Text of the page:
Paul L. Caron

Friday, November 18, 2022

Hayashi Presents Tax Law Enforcement And Redistributive Politics Today At Florida


Andrew Hayashi (Virginia; Google Scholar) presents Tax Law Enforcement and Redistributive Politics (with Yehonatan Givati (Hebrew University)) at Florida today as part of its Tax Colloquium hosted by Charlene Luke:

Although most Americans think that there is too much income inequality, support for redistribution through the income tax is tepid. This is a problem, because the income tax must play an important role in any serious effort to reduce income inequality, and an influential view among scholars holds that the income tax should be the only tool of redistribution. Why are people unhappy about income inequality but ambivalent about the primary legal tool for addressing it? In this Article, we explain how it is possible to hold these seemingly contradictory views and why tax law underenforcement is partly responsible for this contradiction. Underenforcement undermines taxpayer morale, increases the efficiency costs of using tax law for redistribution, and generates a distribution of tax burdens that is different than would be the case if the law were perfectly enforced.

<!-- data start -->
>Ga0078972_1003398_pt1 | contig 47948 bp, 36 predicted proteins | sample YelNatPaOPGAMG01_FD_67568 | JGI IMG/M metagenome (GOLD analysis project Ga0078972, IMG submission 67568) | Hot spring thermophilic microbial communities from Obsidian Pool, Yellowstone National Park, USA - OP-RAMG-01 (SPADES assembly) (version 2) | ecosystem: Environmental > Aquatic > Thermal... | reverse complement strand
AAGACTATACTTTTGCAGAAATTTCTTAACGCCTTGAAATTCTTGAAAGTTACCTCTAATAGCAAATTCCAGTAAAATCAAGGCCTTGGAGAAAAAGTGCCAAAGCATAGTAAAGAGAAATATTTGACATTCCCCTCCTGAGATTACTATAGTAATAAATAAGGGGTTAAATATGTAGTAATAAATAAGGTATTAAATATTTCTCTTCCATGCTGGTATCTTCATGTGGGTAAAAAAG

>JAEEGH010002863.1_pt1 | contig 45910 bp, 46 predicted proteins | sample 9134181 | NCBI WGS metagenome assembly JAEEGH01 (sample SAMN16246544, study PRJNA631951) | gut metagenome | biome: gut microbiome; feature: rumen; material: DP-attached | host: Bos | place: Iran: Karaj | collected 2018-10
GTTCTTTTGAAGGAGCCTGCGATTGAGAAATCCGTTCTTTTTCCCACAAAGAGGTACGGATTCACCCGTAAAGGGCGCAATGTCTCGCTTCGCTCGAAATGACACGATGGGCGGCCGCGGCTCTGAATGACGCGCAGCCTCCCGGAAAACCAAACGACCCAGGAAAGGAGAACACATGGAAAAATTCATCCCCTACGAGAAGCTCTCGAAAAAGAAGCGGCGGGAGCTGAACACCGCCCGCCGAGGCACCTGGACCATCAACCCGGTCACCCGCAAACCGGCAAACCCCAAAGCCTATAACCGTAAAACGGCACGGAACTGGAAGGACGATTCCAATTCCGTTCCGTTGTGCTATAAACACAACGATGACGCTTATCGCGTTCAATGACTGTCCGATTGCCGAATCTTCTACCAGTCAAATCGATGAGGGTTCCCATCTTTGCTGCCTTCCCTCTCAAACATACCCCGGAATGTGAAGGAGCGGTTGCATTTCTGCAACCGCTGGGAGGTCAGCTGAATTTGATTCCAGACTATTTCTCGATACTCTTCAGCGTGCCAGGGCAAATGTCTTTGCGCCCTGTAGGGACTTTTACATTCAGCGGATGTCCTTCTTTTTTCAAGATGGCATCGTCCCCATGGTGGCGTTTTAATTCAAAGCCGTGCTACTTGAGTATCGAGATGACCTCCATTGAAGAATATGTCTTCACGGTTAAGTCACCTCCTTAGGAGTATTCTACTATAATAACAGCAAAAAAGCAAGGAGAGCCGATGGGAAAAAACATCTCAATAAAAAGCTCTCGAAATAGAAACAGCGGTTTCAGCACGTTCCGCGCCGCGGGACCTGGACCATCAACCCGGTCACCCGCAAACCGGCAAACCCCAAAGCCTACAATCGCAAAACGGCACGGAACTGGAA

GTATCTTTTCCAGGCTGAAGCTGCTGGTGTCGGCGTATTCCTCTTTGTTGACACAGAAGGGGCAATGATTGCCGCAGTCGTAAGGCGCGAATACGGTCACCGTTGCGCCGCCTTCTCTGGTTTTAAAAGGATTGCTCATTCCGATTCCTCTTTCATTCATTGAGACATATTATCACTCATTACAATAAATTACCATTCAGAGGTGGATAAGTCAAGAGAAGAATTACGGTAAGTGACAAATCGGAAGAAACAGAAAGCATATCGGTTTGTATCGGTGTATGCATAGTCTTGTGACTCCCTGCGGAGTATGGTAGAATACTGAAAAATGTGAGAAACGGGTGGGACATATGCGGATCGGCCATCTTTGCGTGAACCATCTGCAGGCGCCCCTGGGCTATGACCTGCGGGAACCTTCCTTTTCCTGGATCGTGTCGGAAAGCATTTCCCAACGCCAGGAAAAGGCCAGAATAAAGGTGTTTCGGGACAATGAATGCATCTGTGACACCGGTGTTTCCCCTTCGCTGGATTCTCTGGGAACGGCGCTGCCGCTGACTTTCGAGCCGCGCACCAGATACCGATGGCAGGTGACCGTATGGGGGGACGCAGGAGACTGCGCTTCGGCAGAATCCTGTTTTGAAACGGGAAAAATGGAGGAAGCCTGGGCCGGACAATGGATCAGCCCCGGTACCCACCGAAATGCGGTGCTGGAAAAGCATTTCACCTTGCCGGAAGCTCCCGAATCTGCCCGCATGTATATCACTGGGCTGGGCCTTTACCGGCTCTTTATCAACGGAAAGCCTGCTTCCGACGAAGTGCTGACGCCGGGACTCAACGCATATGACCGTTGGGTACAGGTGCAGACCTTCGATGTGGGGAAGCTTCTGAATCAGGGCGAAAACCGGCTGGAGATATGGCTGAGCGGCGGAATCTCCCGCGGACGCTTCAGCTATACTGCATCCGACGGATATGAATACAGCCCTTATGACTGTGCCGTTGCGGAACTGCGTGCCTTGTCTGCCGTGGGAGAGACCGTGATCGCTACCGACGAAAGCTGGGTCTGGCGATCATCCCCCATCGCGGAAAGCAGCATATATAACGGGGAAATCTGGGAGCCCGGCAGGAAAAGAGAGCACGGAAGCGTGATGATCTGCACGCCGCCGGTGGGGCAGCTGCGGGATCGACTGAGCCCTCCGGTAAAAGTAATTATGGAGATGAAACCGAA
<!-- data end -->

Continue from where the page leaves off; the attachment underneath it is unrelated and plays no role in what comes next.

We show how improvements in tax enforcement can not only raise more revenue for redistribution and improve the equity of the tax law that we currently have, but can also raise support for even greater income redistribution and change the tax laws that we might have. These effects also explain why tax enforcement policy is a political battleground, with parties that dislike redistribution wanting to weaken tax law enforcement and parties that favor redistribution wanting to invest in tax law enforcement. We provide support for these novel theoretical arguments with evidence from an original survey.

Colloquia, Scholarship, Tax, Tax Scholarship, Tax Workshops | Permalink